A few weeks back I asked you what you wanted to know about public speaking (the survey is still open if you want to chime in). Due to the fantastic response and the great questions, I'm starting a new feature on Wednesdays called: The Speech Doctor Is In. You ask the question – I give you my honest heart-felt answer.
For this inaugural edition, Ben asked:
“How do you do on-the-spot audience analysis (are they engaged, do they perceive me to be credible, am I communicating clearly) and how do you adjust on-the-spot?”
Great question, Ben! The most awesome aspect of being a speaker is being able to adjust to your audience on-the-spot in the moment. First, realize that a speech is a conversation. If your spouse looked confused, you wouldn't just keep talking on – you'd stop and adjust. Second, you've got to let go of your preparation and speak off-the-cuff.
How do you analyze the audience while speaking?
During your presentation – you need to keep the audience NEAR. NEAR is a great little acronym that I made up. It stands for.
- Notice emotions – What is the emotional vibe of the room? Tired? Engaged? Bored? Confused? Don't wall yourself off from the audience's feelings. Let yourself be open to experience their emotions.
- Examine – Go beyond making eye contact and examine the body language of the audience. Are they leaning forward? Great, they are engaged! Are they falling asleep? Bad, they aren’t getting your message! Of course each audience member is going to have different nonverbal signals, but go with majority rules. If your audience is staring at you like you sprouted another head during your talk – you've got a problem.
- Ask – Keep the audience engaged by asking them questions. Get them involved. If they look confused, ask them if they're with you. Ask what confused them. If they've been sitting for an hour – see if they want a break or, better yet, ASK them to stand-up and stretch. Checking in with our audience is the best way to know if they're getting your message.
- Request feedback -After you finish speaking, ask your audience for comments. What did they take away from your talk? This gets them involved and also lets you know if they got the BIG IDEA of your presentation.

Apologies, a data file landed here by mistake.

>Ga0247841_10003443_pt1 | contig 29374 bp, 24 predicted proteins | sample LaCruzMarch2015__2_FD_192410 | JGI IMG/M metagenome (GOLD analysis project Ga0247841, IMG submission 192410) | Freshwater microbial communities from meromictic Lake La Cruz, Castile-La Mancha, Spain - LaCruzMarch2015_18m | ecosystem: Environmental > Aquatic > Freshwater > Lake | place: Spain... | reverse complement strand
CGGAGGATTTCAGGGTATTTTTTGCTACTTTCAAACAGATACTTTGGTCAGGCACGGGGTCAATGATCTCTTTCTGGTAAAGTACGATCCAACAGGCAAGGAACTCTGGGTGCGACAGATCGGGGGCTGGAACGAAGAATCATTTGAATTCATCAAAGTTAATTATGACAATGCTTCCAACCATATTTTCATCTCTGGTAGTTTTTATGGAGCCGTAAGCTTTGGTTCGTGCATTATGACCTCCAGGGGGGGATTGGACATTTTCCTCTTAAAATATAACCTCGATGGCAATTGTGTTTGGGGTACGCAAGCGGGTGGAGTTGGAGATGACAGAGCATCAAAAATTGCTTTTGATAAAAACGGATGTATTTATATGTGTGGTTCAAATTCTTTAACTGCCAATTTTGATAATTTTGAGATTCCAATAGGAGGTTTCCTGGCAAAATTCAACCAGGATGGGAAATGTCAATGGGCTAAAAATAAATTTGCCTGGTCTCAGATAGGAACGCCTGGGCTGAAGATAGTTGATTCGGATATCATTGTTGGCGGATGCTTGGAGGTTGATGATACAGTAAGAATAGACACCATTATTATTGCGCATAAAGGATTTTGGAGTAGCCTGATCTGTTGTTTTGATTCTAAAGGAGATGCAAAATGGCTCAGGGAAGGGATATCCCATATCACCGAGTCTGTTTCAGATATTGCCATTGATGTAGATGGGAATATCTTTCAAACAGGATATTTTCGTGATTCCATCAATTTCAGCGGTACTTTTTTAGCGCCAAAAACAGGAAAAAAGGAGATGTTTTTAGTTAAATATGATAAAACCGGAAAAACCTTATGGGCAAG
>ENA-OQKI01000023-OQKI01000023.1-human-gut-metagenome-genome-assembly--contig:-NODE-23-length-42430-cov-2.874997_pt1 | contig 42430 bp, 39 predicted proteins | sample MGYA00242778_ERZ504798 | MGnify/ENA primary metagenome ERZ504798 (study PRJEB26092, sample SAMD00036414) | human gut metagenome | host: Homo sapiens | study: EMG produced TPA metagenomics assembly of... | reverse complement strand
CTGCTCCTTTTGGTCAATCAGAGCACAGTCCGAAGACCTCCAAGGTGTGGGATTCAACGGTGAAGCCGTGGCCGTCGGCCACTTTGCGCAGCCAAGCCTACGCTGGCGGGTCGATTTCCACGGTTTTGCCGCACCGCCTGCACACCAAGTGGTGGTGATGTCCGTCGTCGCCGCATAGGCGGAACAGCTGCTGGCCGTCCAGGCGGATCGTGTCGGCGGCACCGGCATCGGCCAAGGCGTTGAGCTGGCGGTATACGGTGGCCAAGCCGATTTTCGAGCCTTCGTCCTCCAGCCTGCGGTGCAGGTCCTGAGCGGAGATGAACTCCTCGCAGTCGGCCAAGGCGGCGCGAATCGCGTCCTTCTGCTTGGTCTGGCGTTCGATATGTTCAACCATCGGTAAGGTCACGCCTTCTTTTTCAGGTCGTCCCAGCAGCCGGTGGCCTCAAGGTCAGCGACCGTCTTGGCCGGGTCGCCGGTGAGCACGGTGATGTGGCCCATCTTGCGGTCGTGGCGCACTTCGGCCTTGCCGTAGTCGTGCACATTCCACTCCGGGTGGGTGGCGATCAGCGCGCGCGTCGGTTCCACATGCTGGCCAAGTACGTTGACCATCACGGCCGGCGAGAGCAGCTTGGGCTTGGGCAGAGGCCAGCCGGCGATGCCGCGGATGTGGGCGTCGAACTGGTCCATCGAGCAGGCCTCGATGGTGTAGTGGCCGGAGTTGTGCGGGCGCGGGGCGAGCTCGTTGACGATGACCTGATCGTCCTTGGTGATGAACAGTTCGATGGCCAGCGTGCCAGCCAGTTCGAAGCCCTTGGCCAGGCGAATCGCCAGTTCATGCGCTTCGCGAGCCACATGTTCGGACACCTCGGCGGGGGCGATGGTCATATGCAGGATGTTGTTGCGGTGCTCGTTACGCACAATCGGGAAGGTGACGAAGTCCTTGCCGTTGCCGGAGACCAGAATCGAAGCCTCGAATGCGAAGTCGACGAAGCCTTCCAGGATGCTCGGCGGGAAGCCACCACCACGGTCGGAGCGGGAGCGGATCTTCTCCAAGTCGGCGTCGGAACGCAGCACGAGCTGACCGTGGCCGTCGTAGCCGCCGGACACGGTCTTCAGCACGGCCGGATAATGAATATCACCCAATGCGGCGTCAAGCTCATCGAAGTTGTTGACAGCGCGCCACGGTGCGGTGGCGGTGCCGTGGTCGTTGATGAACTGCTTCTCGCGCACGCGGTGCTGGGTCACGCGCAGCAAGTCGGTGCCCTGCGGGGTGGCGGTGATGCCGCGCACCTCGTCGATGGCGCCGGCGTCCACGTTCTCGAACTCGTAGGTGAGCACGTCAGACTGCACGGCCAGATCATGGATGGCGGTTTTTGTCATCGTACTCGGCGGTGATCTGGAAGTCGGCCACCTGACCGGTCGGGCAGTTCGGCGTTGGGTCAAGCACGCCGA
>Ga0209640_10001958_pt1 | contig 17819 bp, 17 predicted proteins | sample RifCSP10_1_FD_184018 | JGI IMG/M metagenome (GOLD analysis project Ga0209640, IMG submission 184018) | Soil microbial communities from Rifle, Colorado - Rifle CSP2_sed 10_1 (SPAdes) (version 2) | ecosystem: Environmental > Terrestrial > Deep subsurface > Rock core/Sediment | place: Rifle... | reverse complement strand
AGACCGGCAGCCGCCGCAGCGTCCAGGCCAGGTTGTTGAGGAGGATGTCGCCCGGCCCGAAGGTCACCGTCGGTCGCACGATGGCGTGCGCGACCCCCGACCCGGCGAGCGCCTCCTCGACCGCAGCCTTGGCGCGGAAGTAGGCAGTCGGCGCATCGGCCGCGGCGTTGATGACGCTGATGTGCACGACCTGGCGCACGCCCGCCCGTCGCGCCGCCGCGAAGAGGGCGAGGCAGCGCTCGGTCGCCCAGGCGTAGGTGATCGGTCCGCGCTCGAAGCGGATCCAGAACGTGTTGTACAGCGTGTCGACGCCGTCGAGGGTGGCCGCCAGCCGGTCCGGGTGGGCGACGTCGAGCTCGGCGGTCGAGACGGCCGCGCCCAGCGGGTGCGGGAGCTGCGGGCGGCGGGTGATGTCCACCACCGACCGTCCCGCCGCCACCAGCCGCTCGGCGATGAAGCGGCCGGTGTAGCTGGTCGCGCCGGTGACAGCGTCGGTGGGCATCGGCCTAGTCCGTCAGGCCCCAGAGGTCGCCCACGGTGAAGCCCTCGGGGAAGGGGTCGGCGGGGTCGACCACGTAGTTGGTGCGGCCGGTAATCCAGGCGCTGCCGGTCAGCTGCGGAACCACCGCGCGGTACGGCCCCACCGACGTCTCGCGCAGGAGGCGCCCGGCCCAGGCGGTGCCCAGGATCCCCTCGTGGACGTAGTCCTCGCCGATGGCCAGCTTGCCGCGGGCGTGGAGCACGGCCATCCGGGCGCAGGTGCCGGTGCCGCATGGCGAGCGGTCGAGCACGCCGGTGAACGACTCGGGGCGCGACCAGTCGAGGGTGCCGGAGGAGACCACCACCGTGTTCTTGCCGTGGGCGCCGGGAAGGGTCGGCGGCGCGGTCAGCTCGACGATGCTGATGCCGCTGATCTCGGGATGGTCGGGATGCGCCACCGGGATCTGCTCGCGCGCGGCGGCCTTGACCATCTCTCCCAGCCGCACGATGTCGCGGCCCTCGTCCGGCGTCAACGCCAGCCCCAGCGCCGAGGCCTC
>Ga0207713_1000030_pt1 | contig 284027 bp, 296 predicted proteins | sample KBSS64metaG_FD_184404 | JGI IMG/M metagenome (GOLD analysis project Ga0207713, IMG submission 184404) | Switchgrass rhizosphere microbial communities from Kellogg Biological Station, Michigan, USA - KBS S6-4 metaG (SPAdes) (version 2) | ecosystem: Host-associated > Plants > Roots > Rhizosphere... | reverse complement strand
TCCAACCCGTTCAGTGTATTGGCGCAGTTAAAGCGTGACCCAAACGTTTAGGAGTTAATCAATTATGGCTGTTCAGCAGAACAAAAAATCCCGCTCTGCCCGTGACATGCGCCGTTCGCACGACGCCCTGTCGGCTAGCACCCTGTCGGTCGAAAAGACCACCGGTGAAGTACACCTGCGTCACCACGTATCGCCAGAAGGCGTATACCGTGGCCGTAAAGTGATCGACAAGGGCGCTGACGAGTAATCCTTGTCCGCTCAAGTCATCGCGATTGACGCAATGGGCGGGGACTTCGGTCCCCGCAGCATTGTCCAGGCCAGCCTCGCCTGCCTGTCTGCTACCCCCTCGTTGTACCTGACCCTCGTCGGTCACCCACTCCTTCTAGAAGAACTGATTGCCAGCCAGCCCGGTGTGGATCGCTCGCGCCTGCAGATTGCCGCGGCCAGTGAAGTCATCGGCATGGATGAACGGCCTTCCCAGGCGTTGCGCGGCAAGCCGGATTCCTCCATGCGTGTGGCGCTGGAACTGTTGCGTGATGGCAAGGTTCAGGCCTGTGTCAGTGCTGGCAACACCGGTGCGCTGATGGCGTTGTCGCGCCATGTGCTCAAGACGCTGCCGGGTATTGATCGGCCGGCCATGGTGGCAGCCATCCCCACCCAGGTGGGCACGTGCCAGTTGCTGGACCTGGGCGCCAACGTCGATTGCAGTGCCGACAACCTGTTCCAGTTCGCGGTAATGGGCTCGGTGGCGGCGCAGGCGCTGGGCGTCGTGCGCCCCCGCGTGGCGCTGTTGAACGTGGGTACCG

I know this terrifies most of my clients. You spend HOURS planning, preparing and practicing your presentations. Straying from that preparation is hard. You want to look like the expert, but the thing is You are already the expert. You know this topic better than anyone in that room.
It's about building that confidence of knowing that you know your stuff. You can handle their questions, confusions and assumptions. Most importantly, after you're done adjusting to their reactions – you can get right back to your presentation because you know it.
Don't be afraid to abandon your outline and PowerPoint slides to truly connect with your audience and their experience of your presentation.
What happens if they ask you something you don't know?
Be honest and admit that you don't know! It's ok, but then follow-up with how you're going to find out. Grab their business card and email an answer later.
It's completely possible to adapt your presentation on-the-fly when you are fully present with your audience, abandon your outline or slides and just speak off-the-cuff.
Thank you, Ben for asking and hope this helps you rock your next presentation.
Got a presentation question? Fill out the survey and it can be featured on Pick My Brain Wednesday.
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